NOV 16, 2019 6:39 AM PST

Understanding H. pylori and gastric cancer

New research published in the journal Gastroenterology offers insight on gastric cancer and the presence of the common bacteria known as H. pylori (Helicobacter pylori). Although previous studies have investigated the impacts that H. pylori have on the gut, researchers from the Perelman School of Medicine at the University of Pennsylvania now confirm that eliminating H. pylori from the gastrointestinal tract can cut the risk of gastric cancer by 75% in the US.

The study was conducted by lead author Shria Kumar, MD, and fellow researchers. Kumar commented, "The problem was that all research out of the U.S. used to study gastric cancer and determine American's risk of developing it did not take into account H. pylori infection, and studies worldwide have shown this infection is actually the leading risk factor for this type of cancer.”

The research team analyzed data from 400,000 patients to conclude that the link between the incidence of gastric cancer and H. pylori is stronger in certain populations – for instance, African American, Asian, Hispanic and Latinx, American Indian and Inuit American populations. They also saw an increased risk of H. pylori and consequential gastric cancer in men, smokers, and older individuals. This finding suggests that certain populations would benefit from increased monitoring for the bacteria.

"Discovering that these particular racial and ethnic groups are more likely to develop cancer after detection of this bacteria could influence clinicians' future screening practices and hopefully lead to early detection and management of gastric cancer," explained Kumar.

Detecting H. pylori can be tedious, involving multiple detection methods. Photo: Suburban Gastroenterology

Detecting and treating H. pylori is tedious and involves an endoscopic procedure, breath test, or stool sample. Many times, treatment procedures are not successful in fully eliminating the bacteria from the gastrointestinal tract, making follow-up care crucial. Yet, while an estimated 50% of the world’s population “suffers” from H. pylori, the bacteria are tricky because many may not suffer from symptoms at all, and thus likely unaware of its presence.

"According to estimates, there will be 27,000 new cases of gastric cancer in the U.S. this year, which is small compared to the prevalence of colorectal cancer -- for which there are an estimated 101,000 new cases for 2019," said Kumar. "It's not feasible or necessary to screen everyone for H. pylori or gastric cancer, but our study suggests that certain people may have high enough compounding risk to warrant regular invasive screenings and anyone treated for an H. pylori infection should be assessed to ensure eradication of the bacteria." The authors are quick to assure that even for those in the US that have contracted H. pylori, most do not develop gastric cancer.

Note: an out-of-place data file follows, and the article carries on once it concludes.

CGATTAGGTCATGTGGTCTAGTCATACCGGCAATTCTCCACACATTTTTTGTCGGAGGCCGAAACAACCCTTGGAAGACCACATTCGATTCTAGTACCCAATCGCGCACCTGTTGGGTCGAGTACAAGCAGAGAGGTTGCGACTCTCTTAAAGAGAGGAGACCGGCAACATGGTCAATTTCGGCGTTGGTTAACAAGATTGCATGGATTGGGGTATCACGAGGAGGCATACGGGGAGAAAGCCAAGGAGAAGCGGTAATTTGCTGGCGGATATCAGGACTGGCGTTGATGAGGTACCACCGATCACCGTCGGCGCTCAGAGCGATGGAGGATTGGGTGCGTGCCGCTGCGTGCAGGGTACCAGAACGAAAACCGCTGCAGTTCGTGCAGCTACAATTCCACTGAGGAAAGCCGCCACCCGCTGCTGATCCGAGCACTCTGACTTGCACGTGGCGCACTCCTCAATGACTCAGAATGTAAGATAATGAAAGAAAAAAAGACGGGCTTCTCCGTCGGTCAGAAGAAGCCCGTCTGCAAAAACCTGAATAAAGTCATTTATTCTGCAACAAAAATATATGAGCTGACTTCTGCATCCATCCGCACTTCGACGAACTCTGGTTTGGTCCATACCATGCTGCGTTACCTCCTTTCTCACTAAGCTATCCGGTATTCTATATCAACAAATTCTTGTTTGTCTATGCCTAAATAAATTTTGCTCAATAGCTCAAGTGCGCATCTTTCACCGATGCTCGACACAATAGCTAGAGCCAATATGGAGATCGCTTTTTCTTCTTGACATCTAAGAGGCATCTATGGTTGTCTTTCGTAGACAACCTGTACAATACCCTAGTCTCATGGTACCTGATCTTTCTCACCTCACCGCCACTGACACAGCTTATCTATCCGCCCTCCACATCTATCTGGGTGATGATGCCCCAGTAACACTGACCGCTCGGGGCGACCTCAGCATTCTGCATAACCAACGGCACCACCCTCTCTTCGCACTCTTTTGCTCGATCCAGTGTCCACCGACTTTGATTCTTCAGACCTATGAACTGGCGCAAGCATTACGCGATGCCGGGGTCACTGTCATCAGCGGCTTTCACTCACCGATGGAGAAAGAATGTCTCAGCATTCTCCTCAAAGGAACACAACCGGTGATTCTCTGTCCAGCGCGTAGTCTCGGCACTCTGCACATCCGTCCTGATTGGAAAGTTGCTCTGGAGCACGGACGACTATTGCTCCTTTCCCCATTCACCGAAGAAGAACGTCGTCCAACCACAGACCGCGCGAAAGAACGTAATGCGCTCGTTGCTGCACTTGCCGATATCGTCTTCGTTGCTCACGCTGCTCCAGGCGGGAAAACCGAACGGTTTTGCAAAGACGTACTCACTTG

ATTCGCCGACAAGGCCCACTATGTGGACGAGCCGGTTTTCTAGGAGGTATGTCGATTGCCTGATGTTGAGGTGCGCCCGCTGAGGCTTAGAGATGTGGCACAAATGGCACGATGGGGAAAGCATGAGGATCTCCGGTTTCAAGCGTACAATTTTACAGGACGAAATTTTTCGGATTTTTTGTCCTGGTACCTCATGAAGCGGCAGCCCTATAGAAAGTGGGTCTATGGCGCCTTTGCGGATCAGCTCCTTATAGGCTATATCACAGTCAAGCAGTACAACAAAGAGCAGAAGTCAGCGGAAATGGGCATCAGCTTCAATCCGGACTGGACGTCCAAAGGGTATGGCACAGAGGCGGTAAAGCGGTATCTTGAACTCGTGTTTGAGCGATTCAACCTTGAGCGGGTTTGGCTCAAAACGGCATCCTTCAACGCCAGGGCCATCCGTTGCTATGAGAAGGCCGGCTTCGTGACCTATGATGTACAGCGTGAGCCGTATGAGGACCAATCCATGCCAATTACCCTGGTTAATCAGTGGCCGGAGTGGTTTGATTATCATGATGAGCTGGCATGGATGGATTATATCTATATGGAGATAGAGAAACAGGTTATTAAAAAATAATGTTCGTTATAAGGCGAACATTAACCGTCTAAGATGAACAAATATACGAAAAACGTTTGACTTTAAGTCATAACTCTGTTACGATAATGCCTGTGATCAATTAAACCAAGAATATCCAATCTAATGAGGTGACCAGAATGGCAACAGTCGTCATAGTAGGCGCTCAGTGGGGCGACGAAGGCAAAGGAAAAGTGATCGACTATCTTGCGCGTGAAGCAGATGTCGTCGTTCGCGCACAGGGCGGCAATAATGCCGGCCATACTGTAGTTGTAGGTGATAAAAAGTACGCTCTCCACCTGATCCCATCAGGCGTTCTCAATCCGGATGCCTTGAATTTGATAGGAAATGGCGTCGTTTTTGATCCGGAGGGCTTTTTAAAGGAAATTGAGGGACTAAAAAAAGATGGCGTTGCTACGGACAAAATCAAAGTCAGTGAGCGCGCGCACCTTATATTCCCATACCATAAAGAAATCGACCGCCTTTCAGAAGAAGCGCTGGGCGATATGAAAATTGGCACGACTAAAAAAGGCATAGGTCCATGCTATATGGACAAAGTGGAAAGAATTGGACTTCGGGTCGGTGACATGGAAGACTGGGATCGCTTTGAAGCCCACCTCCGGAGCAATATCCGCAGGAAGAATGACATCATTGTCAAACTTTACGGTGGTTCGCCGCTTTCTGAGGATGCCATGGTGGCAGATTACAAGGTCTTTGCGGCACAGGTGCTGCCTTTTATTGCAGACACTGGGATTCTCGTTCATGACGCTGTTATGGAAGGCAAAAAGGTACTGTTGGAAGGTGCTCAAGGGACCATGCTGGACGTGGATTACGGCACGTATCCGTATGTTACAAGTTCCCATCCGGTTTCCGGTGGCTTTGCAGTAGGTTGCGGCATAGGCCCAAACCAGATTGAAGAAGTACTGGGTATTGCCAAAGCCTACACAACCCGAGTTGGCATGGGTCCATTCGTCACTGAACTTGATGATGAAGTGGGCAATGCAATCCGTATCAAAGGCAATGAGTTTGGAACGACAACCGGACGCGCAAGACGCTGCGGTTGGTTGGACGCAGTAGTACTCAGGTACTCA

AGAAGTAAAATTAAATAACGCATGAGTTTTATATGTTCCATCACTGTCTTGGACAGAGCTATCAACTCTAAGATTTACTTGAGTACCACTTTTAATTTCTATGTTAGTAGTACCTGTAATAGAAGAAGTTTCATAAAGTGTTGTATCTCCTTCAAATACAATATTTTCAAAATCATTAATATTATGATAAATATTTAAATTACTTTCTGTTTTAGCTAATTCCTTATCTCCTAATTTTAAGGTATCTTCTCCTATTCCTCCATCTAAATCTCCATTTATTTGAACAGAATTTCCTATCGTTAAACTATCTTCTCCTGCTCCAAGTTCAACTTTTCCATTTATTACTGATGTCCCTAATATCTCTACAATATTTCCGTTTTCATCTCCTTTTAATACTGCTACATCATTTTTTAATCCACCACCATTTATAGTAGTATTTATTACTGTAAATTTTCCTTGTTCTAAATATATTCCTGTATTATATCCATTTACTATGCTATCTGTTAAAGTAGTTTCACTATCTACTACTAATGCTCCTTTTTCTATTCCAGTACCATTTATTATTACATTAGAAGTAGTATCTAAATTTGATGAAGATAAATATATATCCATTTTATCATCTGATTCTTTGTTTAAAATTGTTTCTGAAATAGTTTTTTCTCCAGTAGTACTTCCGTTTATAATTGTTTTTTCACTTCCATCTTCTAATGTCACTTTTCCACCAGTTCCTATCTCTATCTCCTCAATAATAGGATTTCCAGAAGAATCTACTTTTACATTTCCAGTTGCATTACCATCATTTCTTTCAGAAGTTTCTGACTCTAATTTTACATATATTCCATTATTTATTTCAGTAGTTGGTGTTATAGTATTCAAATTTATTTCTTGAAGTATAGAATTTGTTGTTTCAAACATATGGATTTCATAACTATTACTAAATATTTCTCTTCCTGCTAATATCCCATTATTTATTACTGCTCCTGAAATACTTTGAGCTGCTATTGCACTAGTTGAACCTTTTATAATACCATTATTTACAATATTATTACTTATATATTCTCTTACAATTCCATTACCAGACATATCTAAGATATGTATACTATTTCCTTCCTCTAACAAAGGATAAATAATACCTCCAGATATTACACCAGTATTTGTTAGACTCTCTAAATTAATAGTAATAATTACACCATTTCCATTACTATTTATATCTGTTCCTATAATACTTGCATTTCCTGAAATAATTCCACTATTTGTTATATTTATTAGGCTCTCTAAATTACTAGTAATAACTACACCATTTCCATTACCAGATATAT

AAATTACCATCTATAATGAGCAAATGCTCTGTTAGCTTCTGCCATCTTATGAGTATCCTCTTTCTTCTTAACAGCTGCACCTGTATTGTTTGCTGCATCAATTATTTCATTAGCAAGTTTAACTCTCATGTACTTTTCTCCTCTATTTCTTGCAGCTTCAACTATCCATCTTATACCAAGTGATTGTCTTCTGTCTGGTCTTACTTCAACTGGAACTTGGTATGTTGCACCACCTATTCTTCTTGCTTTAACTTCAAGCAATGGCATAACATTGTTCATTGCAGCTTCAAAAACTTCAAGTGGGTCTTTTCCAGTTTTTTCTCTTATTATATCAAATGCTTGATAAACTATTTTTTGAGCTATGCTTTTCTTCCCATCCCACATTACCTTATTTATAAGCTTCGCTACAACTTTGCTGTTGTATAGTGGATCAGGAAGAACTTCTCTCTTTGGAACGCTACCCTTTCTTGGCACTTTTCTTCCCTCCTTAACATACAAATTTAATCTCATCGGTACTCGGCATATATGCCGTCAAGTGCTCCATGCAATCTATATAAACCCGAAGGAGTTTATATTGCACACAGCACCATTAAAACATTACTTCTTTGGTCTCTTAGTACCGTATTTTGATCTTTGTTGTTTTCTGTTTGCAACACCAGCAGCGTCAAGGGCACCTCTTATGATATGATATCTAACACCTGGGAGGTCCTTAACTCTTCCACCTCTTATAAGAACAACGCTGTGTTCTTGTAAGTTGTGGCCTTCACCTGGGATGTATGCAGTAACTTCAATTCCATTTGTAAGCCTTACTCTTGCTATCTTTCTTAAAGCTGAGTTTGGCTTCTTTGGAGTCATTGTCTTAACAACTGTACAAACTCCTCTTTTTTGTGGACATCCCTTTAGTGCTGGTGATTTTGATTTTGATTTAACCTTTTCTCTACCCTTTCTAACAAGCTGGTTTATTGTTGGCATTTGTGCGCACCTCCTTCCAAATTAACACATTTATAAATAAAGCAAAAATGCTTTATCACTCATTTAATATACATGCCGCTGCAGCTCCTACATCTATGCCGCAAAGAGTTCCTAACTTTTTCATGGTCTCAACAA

Sources: Gastroenterology, Science Daily

About the Author
  • Kathryn is a curious world-traveller interested in the intersection between nature, culture, history, and people. She has worked for environmental education non-profits and is a Spanish/English interpreter.
You May Also Like
MAR 12, 2021
Cancer
Toxic molecules in flame retardants increase breast cancer risk
MAR 12, 2021
Toxic molecules in flame retardants increase breast cancer risk
New research reported in the February issue of the journal Toxicological Sciences suggests that brominated flame re ...
MAR 22, 2021
Cell & Molecular Biology
Improving Cancer Immunotherapy While Reducing Autoimmune Side Effects
MAR 22, 2021
Improving Cancer Immunotherapy While Reducing Autoimmune Side Effects
Immunotherapy aims to make a patient's immune cells better at fighting cancer. The immune system has to be used carefull ...
APR 29, 2021
Cell & Molecular Biology
Cancer Cell Fate Influenced by Dietary Amino Acid
APR 29, 2021
Cancer Cell Fate Influenced by Dietary Amino Acid
This work could one day open up dietary therapeutic options for cancer.
JUN 07, 2021
Health & Medicine
Higher Incidence of Breast Cancer in Polluted Urban Areas
JUN 07, 2021
Higher Incidence of Breast Cancer in Polluted Urban Areas
A Taiwanese study looked at the incidence of breast cancer in areas of Taiwan with varying levels of air pollutants. Air ...
JUN 07, 2021
Cell & Molecular Biology
Overcoming Challenges to Detect Apoptosis in 3D Cell Structures
JUN 07, 2021
Overcoming Challenges to Detect Apoptosis in 3D Cell Structures
Researchers are increasingly relying on cells grown in three-dimensional (3D) structures to help answer their research q ...
JUN 16, 2021
Cancer
New drug attacks pancreatic tumors with mutant KRAS addiction
JUN 16, 2021
New drug attacks pancreatic tumors with mutant KRAS addiction
Pancreatic cancer is notoriously difficult to detect in early stages, which is why it is associated with a low survival ...
Loading Comments...